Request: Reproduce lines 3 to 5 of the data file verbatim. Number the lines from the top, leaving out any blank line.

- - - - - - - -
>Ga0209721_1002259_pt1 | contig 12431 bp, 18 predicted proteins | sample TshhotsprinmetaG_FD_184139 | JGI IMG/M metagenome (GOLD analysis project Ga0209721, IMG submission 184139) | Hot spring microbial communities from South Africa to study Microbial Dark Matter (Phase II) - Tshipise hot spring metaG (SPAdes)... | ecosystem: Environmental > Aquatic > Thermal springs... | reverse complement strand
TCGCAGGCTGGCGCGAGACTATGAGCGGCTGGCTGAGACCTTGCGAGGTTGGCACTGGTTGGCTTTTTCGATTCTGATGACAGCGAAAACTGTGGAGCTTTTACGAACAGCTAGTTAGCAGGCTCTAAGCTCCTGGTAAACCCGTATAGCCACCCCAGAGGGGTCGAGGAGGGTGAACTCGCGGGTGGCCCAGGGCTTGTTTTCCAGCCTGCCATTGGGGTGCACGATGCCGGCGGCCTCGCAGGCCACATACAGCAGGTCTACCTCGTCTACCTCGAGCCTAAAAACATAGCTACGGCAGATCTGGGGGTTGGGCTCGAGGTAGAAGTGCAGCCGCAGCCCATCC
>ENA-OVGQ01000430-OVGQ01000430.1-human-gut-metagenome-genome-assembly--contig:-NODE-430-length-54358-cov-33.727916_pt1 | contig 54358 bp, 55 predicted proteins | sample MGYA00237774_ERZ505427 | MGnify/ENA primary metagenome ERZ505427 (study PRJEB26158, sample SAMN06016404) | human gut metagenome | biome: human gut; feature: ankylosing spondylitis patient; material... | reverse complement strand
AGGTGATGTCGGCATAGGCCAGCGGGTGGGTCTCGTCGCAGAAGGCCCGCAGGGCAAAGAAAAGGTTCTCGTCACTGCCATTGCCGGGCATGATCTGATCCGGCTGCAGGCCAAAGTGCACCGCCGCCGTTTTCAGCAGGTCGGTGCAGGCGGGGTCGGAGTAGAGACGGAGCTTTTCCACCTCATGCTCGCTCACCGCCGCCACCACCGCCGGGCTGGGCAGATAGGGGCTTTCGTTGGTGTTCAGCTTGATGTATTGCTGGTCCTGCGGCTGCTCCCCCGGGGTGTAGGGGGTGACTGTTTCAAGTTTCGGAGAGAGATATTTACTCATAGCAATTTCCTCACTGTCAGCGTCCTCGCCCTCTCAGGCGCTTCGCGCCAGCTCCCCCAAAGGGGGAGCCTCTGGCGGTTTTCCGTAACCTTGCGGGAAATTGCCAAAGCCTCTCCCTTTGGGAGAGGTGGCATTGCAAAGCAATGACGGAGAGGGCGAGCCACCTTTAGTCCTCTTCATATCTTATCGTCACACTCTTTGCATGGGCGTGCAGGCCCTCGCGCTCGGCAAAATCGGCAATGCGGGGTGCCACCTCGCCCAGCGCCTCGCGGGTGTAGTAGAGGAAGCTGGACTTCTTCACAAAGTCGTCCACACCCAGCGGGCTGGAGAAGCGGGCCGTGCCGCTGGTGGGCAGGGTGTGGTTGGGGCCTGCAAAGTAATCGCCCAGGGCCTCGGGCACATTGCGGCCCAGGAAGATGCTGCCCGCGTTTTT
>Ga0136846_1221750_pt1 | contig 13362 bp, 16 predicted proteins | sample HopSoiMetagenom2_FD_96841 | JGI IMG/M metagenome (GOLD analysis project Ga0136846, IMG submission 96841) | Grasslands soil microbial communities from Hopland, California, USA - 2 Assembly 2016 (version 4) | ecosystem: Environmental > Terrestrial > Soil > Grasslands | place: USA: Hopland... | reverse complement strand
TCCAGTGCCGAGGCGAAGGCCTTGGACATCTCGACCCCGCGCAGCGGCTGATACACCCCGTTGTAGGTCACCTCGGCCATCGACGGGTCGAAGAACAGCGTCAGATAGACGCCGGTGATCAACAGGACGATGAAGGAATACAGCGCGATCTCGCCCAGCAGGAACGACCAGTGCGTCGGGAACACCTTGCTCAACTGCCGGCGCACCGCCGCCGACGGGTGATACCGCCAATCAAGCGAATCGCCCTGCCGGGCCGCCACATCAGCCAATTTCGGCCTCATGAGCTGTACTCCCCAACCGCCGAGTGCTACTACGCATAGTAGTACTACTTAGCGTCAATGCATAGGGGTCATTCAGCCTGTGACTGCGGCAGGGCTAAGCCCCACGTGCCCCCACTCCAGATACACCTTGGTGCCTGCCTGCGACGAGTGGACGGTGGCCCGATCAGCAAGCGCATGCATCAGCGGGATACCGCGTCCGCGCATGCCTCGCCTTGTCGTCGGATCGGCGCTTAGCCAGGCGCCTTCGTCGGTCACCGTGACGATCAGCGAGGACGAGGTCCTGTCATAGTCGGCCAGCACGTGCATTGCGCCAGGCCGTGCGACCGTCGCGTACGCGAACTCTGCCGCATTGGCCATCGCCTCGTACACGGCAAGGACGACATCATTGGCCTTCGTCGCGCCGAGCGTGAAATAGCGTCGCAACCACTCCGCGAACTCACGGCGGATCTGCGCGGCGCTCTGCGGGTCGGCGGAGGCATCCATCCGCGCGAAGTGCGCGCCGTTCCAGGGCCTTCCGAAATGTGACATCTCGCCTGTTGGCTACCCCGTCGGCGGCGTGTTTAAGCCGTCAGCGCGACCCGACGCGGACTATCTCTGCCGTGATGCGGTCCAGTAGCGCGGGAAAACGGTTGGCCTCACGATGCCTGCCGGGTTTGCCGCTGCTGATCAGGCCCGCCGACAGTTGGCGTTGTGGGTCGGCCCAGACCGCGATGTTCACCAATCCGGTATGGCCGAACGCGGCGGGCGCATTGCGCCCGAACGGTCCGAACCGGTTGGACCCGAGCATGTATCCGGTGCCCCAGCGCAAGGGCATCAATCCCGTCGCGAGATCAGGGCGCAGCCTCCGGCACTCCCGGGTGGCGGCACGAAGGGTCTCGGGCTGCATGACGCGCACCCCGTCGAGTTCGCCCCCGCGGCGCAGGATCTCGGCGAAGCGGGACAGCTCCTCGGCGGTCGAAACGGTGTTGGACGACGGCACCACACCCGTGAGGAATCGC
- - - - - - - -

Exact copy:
>ENA-OVGQ01000430-OVGQ01000430.1-human-gut-metagenome-genome-assembly--contig:-NODE-430-length-54358-cov-33.727916_pt1 | contig 54358 bp, 55 predicted proteins | sample MGYA00237774_ERZ505427 | MGnify/ENA primary metagenome ERZ505427 (study PRJEB26158, sample SAMN06016404) | human gut metagenome | biome: human gut; feature: ankylosing spondylitis patient; material... | reverse complement strand
AGGTGATGTCGGCATAGGCCAGCGGGTGGGTCTCGTCGCAGAAGGCCCGCAGGGCAAAGAAAAGGTTCTCGTCACTGCCATTGCCGGGCATGATCTGATCCGGCTGCAGGCCAAAGTGCACCGCCGCCGTTTTCAGCAGGTCGGTGCAGGCGGGGTCGGAGTAGAGACGGAGCTTTTCCACCTCATGCTCGCTCACCGCCGCCACCACCGCCGGGCTGGGCAGATAGGGGCTTTCGTTGGTGTTCAGCTTGATGTATTGCTGGTCCTGCGGCTGCTCCCCCGGGGTGTAGGGGGTGACTGTTTCAAGTTTCGGAGAGAGATATTTACTCATAGCAATTTCCTCACTGTCAGCGTCCTCGCCCTCTCAGGCGCTTCGCGCCAGCTCCCCCAAAGGGGGAGCCTCTGGCGGTTTTCCGTAACCTTGCGGGAAATTGCCAAAGCCTCTCCCTTTGGGAGAGGTGGCATTGCAAAGCAATGACGGAGAGGGCGAGCCACCTTTAGTCCTCTTCATATCTTATCGTCACACTCTTTGCATGGGCGTGCAGGCCCTCGCGCTCGGCAAAATCGGCAATGCGGGGTGCCACCTCGCCCAGCGCCTCGCGGGTGTAGTAGAGGAAGCTGGACTTCTTCACAAAGTCGTCCACACCCAGCGGGCTGGAGAAGCGGGCCGTGCCGCTGGTGGGCAGGGTGTGGTTGGGGCCTGCAAAGTAATCGCCCAGGGCCTCGGGCACATTGCGGCCCAGGAAGATGCTGCCCGCGTTTTT
>Ga0136846_1221750_pt1 | contig 13362 bp, 16 predicted proteins | sample HopSoiMetagenom2_FD_96841 | JGI IMG/M metagenome (GOLD analysis project Ga0136846, IMG submission 96841) | Grasslands soil microbial communities from Hopland, California, USA - 2 Assembly 2016 (version 4) | ecosystem: Environmental > Terrestrial > Soil > Grasslands | place: USA: Hopland... | reverse complement strand